Ovarian Hyperstimulation Syndrome Caused by an FSH-Secreting Pituitary Adenoma

Odelia Cooper; Jordan L Geller; Shlomo Melmed

Disclosures

Nat Clin Pract Endocrinol Metab. 2008;4(4):234-238. 

In This Article

Treatment and Management

Surgical resection is the definitive and primary therapy for OHSS due to gonadotropin-secreting adenomas. Surgery results in normalization of gonadotropin and estradiol levels. Menstrual cycles resume and the ovaries revert to normal size with cyst remission. In those with recurrent tumors, radiation therapy may be required.

Medical therapies are generally not effective. In theory, one possible medical treatment would be the administration of a GnRH analog which would decrease FSH levels, thereby leading to resolution of OHSS; however, reports have actually shown a paradoxical increase in gonadotropin secretion in response to this treatment,[4,15,16,17,18,19,20] and in one case OHSS was induced after initiation of GnRH therapy with dramatic increases in FSH and estradiol levels.[21]

There are three reports of patients with OHSS who were initially treated medically. These patients presented with oligomenorrhea, abdominal distension, and enlarged multicystic ovaries. Estradiol levels were as high as 6,755 pmol/l, with elevated prolactin and FSH levels and suppressed LH levels. The three patients were treated with a dopamine agonist and two of the patients also received medroxyprogesterone. Ovarian volumes and hormonal values normalized. Eventually, however, the adenomas continued to grow and were resected, showing positive immunostaining for LH in two cases and for FSH in one case.[15,22]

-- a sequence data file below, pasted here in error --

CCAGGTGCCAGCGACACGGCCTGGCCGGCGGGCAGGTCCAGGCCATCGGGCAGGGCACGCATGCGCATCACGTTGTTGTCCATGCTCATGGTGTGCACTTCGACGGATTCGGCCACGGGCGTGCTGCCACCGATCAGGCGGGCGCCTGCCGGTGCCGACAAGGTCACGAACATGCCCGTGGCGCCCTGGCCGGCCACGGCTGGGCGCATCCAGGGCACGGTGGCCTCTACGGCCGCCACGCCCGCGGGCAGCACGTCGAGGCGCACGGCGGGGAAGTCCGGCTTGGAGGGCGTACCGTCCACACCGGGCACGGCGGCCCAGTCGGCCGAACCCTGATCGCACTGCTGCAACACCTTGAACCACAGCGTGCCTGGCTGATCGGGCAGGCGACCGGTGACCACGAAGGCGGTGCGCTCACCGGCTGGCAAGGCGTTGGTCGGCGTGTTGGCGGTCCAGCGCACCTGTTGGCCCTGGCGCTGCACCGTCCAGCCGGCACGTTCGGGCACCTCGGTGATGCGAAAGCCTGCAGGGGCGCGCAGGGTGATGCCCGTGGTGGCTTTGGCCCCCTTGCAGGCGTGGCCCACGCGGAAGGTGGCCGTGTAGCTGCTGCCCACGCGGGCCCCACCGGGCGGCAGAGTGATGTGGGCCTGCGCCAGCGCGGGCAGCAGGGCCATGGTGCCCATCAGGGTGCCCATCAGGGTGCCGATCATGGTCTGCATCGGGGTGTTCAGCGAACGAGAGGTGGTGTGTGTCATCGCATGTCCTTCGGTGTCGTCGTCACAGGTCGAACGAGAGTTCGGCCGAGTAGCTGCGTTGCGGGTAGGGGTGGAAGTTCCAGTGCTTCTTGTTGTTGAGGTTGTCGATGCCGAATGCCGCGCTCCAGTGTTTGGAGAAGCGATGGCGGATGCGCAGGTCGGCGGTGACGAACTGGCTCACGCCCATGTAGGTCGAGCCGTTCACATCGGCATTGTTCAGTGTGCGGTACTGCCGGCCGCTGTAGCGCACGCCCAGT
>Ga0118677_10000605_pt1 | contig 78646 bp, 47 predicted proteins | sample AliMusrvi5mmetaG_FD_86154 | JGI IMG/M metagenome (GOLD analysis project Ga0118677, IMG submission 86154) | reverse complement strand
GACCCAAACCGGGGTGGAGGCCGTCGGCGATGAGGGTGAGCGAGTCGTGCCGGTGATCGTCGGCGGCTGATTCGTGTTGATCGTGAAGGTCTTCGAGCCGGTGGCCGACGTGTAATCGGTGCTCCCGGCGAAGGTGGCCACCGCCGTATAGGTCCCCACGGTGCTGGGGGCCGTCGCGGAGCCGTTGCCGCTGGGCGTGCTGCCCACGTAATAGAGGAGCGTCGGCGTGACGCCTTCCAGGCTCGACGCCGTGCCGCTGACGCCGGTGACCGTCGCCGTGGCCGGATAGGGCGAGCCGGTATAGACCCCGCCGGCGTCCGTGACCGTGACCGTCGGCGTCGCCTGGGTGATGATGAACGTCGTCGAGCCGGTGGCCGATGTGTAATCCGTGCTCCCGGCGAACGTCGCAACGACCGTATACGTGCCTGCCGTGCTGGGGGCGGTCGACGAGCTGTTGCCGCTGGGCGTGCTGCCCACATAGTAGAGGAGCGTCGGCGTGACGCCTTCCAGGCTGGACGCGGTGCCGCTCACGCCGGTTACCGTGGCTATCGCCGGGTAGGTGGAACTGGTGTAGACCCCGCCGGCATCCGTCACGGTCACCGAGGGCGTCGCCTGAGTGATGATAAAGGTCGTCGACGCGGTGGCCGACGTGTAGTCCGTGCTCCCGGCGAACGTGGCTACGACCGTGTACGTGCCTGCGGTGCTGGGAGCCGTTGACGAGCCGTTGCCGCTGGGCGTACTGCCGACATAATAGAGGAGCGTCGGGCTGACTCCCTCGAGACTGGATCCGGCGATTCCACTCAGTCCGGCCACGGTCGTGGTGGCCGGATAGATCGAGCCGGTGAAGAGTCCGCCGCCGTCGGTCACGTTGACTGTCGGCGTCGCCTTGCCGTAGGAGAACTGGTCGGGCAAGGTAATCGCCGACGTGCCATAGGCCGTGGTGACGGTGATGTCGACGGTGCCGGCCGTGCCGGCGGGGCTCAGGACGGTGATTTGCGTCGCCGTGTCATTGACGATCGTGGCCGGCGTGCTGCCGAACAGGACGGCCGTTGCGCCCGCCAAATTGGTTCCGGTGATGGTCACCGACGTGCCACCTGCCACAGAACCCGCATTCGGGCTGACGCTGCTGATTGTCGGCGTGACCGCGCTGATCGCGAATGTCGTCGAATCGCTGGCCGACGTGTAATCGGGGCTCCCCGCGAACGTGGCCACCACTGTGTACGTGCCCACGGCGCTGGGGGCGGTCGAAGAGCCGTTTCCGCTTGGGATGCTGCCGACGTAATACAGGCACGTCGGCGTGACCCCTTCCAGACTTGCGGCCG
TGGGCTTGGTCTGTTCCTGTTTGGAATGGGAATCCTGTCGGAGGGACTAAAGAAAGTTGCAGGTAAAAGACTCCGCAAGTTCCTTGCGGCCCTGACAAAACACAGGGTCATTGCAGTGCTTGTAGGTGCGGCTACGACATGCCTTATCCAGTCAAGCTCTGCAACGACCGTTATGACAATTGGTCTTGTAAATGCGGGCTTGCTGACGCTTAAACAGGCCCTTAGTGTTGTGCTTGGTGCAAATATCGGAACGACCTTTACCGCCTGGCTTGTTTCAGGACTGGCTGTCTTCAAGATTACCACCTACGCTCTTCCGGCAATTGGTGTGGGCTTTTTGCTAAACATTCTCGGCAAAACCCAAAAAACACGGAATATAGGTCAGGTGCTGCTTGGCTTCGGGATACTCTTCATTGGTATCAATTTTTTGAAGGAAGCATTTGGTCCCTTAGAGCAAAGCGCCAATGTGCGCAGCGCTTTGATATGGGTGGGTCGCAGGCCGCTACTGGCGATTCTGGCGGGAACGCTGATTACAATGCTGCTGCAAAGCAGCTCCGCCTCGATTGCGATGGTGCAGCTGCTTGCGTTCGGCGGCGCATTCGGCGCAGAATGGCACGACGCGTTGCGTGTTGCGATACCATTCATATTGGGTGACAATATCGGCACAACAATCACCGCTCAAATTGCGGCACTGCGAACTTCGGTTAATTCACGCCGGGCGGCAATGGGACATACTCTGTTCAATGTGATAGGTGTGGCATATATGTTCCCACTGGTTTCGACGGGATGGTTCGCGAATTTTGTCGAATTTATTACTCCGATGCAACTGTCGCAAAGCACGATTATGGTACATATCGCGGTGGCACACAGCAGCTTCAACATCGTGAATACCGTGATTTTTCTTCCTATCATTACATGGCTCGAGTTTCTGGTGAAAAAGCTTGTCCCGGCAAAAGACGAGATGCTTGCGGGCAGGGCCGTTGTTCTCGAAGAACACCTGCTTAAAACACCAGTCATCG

After resection of a pituitary adenoma, patients are monitored annually with MRI, looking for evidence of a possible recurrence. Patients should also undergo hormonal testing 3 months after surgery to assess whether hypopituitarism is present. If there is evidence of a deficiency of any of the hormones of the pituitary axis, hormonal replacement therapy is initiated.

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